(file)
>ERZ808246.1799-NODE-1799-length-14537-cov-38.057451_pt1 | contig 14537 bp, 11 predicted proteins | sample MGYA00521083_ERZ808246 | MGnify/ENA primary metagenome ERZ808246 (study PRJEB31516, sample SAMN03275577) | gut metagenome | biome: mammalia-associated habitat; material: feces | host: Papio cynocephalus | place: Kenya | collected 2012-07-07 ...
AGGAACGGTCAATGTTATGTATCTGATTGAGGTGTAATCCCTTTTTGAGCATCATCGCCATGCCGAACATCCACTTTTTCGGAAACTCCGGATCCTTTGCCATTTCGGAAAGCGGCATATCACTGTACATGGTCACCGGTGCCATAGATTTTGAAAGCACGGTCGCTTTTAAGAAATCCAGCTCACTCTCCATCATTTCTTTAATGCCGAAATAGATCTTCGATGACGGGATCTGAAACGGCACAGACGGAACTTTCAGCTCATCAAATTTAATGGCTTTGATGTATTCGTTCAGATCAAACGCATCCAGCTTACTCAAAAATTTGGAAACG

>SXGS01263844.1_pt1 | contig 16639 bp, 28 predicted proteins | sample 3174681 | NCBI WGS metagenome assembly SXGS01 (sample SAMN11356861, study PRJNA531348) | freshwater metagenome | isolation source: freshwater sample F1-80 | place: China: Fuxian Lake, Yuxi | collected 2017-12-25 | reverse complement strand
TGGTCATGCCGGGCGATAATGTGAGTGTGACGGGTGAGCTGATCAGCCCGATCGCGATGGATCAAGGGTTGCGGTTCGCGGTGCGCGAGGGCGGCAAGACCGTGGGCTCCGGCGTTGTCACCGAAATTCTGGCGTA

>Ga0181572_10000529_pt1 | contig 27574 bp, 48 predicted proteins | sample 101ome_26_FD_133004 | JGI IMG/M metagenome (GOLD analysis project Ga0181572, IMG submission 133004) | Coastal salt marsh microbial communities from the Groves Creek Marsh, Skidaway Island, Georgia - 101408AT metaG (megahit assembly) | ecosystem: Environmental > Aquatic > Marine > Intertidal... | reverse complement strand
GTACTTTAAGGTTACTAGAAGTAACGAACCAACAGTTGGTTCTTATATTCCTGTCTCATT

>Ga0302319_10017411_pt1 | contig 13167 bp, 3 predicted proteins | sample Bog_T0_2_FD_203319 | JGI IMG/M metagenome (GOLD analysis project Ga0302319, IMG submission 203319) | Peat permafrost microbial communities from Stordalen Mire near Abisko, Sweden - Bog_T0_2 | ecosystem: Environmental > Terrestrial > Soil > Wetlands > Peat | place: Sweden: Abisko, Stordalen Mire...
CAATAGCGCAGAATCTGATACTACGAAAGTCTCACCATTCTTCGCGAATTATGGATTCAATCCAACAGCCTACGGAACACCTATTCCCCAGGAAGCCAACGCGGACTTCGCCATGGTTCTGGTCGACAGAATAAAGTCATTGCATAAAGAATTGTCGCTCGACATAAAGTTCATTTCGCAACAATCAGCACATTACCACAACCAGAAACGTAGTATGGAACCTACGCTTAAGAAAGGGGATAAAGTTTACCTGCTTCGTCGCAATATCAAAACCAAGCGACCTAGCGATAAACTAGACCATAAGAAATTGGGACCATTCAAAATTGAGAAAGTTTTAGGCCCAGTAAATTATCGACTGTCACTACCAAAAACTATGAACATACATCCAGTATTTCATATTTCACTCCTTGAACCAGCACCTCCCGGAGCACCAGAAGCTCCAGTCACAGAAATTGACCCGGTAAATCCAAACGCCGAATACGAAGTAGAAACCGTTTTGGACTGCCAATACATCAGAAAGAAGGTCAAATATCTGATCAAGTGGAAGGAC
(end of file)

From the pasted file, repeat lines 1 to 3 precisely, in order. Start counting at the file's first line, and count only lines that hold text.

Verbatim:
>ERZ808246.1799-NODE-1799-length-14537-cov-38.057451_pt1 | contig 14537 bp, 11 predicted proteins | sample MGYA00521083_ERZ808246 | MGnify/ENA primary metagenome ERZ808246 (study PRJEB31516, sample SAMN03275577) | gut metagenome | biome: mammalia-associated habitat; material: feces | host: Papio cynocephalus | place: Kenya | collected 2012-07-07 ...
AGGAACGGTCAATGTTATGTATCTGATTGAGGTGTAATCCCTTTTTGAGCATCATCGCCATGCCGAACATCCACTTTTTCGGAAACTCCGGATCCTTTGCCATTTCGGAAAGCGGCATATCACTGTACATGGTCACCGGTGCCATAGATTTTGAAAGCACGGTCGCTTTTAAGAAATCCAGCTCACTCTCCATCATTTCTTTAATGCCGAAATAGATCTTCGATGACGGGATCTGAAACGGCACAGACGGAACTTTCAGCTCATCAAATTTAATGGCTTTGATGTATTCGTTCAGATCAAACGCATCCAGCTTACTCAAAAATTTGGAAACG

>SXGS01263844.1_pt1 | contig 16639 bp, 28 predicted proteins | sample 3174681 | NCBI WGS metagenome assembly SXGS01 (sample SAMN11356861, study PRJNA531348) | freshwater metagenome | isolation source: freshwater sample F1-80 | place: China: Fuxian Lake, Yuxi | collected 2017-12-25 | reverse complement strand